Regrowing livers with gene therapy.
That surprising claim has now led to a provocative new strategy for gene therapy. Investigators led by Markus Grompe of the Oregon Health Sciences University in Portland report that, under the proper conditions, they can exploit the liver's unique regenerative ability-transplanting fewer than 1,000 healthy liver cells completely regenerates the livers of mice suffering from a disease similar to the Norwegian patients' deficiency. The investigators also found that they can cure such mice by adding functioning FAH genes to just a small percentage of their livers' defective cells.
In a commentary accompanying the report of Grompe and his colleagues in the March Nature Genetics, James M. Wilson of the Institute for Human Gene Therapy at the University of Pennsylvania in Philadelphia writes that their work "breathes new life into the prospects of liver-directed gene therapy." "It's a very impressive demonstration that combines basic science and therapy-oriented research," adds gene therapy investigator Gary J. Nabel of the University of Michigan in Ann Arbor.
Gene therapy targeted to the liver has been hampered by delivery problems. Investigators generally use viruses to carry therapeutic genes into cells. Though certain viruses can infect the whole liver, the extra genes they bring in work only for a short time. Other viruses allow long-term operation of therapeutic genes but infect less than 5 percent of a liver-not enough to cure most diseases.
In transplants of liver cells from healthy mice into FAH-deficient rodents, Grompe's group showed that FAH-making liver cells have a natural growth advantage over the defective cells. And since the frequent cell death produced by enzyme deficiency sends the liver into a vigorous regeneration phase, a thousand or so healthy cells can quickly regrow a normal liver. The investigators also injected viruses carrying the FAH gene into diseased livers. Multiple injections, which investigators estimate corrected less than 1 percent of the organ's FAH-defective cells, restored liver function in almost all the mice. "The biology favors the survival of the corrected cells. It's amazing how few cells you have to hit," says Grompe.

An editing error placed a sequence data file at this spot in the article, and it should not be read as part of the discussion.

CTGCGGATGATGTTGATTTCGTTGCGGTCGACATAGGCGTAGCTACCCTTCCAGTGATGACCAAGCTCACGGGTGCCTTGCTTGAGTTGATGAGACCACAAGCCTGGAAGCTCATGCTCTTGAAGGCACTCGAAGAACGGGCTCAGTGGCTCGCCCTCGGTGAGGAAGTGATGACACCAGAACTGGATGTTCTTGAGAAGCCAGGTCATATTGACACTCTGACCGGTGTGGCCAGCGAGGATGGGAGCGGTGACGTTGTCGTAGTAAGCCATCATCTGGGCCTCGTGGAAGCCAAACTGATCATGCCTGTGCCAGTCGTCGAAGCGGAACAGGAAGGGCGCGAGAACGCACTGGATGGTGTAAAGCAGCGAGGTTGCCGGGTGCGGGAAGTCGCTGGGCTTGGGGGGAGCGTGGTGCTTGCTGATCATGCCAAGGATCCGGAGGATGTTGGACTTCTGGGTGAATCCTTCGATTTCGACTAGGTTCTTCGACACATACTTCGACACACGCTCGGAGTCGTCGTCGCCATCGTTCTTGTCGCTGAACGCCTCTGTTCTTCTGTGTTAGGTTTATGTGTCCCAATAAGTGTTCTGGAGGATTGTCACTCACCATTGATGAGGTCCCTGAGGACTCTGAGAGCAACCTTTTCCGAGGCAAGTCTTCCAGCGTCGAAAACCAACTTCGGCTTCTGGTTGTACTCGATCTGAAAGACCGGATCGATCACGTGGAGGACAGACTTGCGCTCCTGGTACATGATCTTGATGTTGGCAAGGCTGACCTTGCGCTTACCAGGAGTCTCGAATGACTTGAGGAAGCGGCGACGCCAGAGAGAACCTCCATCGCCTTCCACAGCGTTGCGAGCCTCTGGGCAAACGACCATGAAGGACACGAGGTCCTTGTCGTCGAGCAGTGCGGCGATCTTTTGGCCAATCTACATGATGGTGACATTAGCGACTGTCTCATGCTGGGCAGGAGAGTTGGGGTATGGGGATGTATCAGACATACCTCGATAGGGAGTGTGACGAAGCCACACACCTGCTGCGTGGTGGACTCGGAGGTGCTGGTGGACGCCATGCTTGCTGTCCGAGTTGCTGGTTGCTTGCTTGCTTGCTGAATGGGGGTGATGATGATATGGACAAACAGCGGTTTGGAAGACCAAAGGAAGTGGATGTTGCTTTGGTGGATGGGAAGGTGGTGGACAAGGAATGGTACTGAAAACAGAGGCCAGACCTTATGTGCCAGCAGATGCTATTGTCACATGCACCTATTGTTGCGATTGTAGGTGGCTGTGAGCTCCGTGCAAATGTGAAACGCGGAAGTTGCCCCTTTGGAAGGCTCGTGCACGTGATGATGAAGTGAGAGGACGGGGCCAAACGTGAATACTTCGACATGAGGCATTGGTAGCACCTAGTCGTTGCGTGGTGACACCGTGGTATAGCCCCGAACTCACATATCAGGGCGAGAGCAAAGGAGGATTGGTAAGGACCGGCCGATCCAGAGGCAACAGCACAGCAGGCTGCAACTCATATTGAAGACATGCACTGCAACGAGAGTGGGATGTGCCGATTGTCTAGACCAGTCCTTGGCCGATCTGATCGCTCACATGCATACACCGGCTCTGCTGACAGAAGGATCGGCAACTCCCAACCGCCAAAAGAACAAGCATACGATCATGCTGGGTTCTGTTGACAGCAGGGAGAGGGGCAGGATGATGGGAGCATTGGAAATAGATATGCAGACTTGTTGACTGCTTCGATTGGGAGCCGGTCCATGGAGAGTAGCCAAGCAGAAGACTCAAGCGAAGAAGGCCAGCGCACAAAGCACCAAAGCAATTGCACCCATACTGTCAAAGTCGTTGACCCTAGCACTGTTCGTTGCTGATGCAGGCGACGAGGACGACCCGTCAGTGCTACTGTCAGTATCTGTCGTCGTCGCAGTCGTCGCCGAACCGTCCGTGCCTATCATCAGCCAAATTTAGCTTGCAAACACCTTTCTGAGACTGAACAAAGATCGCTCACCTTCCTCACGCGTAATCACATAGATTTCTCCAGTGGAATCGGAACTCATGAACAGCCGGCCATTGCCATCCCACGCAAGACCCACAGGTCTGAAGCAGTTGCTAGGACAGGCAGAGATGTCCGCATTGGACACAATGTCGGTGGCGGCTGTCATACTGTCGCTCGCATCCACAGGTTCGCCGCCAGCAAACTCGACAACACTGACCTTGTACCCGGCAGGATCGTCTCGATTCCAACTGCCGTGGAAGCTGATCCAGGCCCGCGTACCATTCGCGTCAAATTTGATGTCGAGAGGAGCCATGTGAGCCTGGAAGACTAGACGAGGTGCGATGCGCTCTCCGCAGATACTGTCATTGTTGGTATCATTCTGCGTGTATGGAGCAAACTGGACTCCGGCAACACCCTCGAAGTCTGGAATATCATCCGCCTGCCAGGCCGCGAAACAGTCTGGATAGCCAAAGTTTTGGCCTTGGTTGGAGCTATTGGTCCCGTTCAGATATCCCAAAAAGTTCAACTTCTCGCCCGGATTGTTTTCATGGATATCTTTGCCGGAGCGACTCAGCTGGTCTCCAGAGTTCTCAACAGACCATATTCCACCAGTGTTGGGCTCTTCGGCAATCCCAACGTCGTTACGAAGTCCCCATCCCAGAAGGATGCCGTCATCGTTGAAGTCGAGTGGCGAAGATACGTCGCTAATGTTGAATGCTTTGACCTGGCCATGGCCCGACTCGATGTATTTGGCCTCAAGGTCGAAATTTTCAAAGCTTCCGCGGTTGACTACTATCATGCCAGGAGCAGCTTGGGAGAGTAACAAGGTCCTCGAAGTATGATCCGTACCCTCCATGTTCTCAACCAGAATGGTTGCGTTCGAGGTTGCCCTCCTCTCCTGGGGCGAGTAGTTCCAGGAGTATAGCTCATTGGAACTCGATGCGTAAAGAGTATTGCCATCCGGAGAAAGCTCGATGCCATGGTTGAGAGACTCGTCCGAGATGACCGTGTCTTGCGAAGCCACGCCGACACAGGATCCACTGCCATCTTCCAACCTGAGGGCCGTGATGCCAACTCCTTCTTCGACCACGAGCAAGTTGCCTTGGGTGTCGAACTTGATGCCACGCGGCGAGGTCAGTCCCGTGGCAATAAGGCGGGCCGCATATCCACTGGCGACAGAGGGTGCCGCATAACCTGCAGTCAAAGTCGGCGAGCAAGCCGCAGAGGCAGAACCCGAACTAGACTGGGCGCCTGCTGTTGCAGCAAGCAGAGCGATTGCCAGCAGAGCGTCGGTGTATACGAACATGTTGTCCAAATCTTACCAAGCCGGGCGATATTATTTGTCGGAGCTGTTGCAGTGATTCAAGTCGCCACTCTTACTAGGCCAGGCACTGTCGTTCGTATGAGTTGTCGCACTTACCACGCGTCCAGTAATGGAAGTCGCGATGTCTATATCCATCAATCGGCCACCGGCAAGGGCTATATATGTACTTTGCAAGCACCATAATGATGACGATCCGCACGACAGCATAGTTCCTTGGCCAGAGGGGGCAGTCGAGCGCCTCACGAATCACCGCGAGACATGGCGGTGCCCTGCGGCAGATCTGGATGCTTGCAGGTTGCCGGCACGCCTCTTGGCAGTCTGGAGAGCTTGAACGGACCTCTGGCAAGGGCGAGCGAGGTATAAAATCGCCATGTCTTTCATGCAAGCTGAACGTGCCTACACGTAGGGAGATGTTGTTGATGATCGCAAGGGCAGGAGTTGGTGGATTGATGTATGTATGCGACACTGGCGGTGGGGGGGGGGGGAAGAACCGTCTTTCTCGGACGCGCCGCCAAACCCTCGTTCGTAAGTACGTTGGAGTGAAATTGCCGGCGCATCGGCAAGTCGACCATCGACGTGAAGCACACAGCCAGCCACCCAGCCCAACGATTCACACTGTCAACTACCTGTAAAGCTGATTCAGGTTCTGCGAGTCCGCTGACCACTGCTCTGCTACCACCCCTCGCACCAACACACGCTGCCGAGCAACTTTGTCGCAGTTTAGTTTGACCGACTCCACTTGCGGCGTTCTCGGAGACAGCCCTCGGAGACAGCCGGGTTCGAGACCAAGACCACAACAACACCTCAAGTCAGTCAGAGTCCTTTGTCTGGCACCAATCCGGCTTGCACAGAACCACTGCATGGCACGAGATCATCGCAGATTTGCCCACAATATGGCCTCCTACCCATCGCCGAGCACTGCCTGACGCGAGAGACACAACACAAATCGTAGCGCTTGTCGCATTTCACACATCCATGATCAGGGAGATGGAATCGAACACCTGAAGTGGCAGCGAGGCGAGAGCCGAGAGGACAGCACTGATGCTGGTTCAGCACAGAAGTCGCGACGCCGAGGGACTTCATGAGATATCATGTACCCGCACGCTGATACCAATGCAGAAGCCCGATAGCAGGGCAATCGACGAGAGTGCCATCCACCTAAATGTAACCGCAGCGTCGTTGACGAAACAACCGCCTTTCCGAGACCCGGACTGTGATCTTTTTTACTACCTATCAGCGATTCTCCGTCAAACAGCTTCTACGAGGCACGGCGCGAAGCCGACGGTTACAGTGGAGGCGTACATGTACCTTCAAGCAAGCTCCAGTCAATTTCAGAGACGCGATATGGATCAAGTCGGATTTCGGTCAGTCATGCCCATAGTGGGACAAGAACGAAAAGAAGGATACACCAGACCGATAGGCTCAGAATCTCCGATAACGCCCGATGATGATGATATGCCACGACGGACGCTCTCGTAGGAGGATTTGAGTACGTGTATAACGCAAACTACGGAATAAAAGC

Before trying this strategy in humans with FAH-deficiency, Grompe plans to determine if the treated mice develop liver cancer-an eventual result of FAH-deficiency if the enzyme's absence has not already destroyed the liver. This novel gene therapy approach may also be useful for more common genetic diseases of the liver, even ones in which corrected cells do not normally have a growth advantage. Investigators might add to the liver cells a mix of therapeutic genes and genes that confer resistance to a toxic drug. The researchers would then use that drug to damage the liver and let the protected, corrected cells repopulate the organ. "There are all sorts of ways we can envision giving cells a selective advantage," says Grompe.